Australia’s health system contributes 7% of the country’s total emissions. Anaesthesia is a carbon hotspot, with volatile anaesthetic gases alone accounting for 2% of the entire health system’s footprint. Nitrous oxide (N2O, “laughing gas”) is an inhalational anaesthesia and potent greenhouse gas still in common use in hospitals in Australia. There is currently no data available on the use of N2O in maternity wards from an economic perspective, so it is impossible for clinicians and policymakers to know the full impact of N2O.

This cross-disciplinary project will measure clinician’s use of N2O in maternity units in Australia, and identify challenges and opportunities for switching to low-carbon alternatives. In close collaboration with SEI and newly-appointed NSW Health Net Zero Leads, this project will combine expertise in behavioural science, qualitative methods, and lifecycle assessment to contribute to a research agenda of global environmental interest: transitioning healthcare to a net-zero future.

This project is supported by SEI’s 2023 Collaborative Grants Scheme.

Contributors: Dr Arunima MalikDr Kristen Pickles

Climate change is reshaping all aspects of Australia’s economy. The evolution of climate change is, in turn, increasingly governed by climate finance. The extant research demonstrates the limits of using financial tools to manage mitigation and adaptation; yet finance remains a powerful mediator of climate futures.

The project will investigate different contracts for purchasing renewable energy as a timely and illustrative pilot study of the reparative potential of climate finance. The study will:

  • Examine how different actors use the purchasing of energy for social and environments goals, and thereby pursue progressive, democratic, and socioecological outcomes.
  • Build a conceptual framework on ‘reparative climate finance’ that accounts for institutions, ideas, markets, and strategies to chart paths to transformed socioecological futures.

Develop an extra-academic network working towards repairing Australia’s diverse climate economies through a series of panels/workshops on innovations in climate finance.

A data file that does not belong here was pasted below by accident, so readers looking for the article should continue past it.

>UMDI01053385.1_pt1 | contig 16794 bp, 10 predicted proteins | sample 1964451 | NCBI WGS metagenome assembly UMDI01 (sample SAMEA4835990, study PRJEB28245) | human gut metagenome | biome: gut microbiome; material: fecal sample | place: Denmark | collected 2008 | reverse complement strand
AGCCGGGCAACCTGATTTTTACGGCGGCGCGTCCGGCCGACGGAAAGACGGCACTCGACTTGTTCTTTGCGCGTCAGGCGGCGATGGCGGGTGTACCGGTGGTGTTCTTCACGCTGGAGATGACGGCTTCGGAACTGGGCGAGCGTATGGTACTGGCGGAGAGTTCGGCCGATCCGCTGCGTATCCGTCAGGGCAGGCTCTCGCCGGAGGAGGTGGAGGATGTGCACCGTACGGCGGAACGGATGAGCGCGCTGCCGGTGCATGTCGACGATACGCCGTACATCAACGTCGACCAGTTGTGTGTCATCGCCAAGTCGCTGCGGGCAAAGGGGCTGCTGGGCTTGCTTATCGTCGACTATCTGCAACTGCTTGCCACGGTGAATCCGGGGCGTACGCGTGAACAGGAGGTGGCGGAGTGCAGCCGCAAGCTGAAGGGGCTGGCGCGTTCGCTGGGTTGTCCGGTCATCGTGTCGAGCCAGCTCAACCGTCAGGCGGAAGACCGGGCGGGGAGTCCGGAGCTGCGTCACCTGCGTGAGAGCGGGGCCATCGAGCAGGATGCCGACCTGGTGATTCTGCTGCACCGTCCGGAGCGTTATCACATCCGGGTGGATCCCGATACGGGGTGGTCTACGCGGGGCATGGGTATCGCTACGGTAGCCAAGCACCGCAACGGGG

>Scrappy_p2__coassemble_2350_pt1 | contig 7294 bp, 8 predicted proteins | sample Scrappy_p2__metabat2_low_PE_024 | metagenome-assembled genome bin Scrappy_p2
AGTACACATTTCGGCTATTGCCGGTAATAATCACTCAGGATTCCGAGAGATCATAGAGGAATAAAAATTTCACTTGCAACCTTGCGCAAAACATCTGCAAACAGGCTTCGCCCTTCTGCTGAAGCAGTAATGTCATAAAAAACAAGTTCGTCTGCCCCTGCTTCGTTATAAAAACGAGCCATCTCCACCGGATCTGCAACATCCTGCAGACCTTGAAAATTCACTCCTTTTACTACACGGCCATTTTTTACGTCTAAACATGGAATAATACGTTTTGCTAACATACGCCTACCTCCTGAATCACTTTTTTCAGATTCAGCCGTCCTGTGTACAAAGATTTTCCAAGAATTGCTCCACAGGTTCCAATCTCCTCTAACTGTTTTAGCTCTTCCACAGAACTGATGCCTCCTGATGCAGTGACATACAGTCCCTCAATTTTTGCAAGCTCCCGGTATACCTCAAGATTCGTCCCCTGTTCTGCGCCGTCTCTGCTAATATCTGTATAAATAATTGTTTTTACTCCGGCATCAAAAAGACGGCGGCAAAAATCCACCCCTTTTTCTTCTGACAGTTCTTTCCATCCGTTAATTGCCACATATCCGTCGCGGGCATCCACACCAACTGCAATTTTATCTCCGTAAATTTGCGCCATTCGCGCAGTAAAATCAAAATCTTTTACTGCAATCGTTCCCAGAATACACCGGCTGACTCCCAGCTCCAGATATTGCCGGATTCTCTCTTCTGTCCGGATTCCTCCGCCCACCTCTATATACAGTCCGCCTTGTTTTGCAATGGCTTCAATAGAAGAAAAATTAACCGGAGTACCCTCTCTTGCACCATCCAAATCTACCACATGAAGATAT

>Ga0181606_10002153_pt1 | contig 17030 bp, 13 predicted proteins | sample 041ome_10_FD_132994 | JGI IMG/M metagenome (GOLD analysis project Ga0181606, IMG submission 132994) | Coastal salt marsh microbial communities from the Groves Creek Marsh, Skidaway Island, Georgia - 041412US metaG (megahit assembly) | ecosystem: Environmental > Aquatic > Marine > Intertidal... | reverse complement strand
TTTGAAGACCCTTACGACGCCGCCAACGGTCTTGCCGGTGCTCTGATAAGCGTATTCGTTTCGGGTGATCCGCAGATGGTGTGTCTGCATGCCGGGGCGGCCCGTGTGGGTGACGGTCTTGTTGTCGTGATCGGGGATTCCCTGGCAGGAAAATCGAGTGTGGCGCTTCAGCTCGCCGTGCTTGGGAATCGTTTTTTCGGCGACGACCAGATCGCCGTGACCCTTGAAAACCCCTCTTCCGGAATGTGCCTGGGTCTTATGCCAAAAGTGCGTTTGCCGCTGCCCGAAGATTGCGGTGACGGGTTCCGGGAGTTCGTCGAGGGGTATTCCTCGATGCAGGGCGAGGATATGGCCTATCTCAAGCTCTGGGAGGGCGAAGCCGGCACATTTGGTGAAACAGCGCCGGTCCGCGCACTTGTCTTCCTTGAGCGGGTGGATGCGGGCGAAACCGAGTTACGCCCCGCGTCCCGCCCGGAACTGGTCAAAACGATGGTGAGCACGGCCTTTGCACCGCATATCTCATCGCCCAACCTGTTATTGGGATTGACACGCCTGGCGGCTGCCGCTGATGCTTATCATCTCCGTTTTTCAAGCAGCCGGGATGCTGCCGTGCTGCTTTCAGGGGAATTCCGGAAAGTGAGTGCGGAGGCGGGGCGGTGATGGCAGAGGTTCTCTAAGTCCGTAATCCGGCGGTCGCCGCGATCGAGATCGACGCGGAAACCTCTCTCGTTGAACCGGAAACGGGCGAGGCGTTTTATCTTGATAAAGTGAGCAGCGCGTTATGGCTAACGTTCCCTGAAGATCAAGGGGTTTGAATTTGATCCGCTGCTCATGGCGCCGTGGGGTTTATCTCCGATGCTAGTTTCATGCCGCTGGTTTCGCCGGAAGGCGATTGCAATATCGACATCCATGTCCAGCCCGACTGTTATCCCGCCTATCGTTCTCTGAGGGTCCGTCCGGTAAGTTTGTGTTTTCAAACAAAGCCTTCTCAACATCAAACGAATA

This project is supported by SEI’s 2023 Collaborative Grants Scheme.

Contributors: Dr Sophie WebberDr Gareth Bryant

Attempts to reduce fossil fuel emissions to 1.5 degrees of global warming above pre-industrial levels to meet the 2015 Paris Agreement and limit catastrophic climate change means drastically reducing greenhouse gases and shifting to renewable energy

We investigate the dependence of our energy use and systems on conventional energy and the global shift to renewables. In doing so, we critically evaluate how fossil fuels continue to be extracted and used, how they are financed, managed, and regulated, and their environmental and social impacts locally, regionally and globally. We question the political and economic viability, and the accountability and justice of current energy use and systems, and how this is being transformed through ‘smarter mining’ of critical minerals for renewable technology.

Contributors: Professor Susan Park, Dr Rebecca Lawrence, Dr Katherine Owens, Dr Madeline Taylor, Gemma Viney, Oliver-Summerfield Ryan, Michelle St Anne, Nathaniel Pelle

Read more about the research cluster

As the climate emergency worsens and heads of state prepare for COP26 in Glasgow, Australia’s domestic electricity remains coal-dependent while Australia remains the world’s largest coal exporter. The nation's ability to achieve a just transition will have significant implications for broader efforts to decarbonise in both Asia-Pacific and the world, both directly through the coal supply chains it enables and indirectly through Australia’s regional diplomacy and development aid.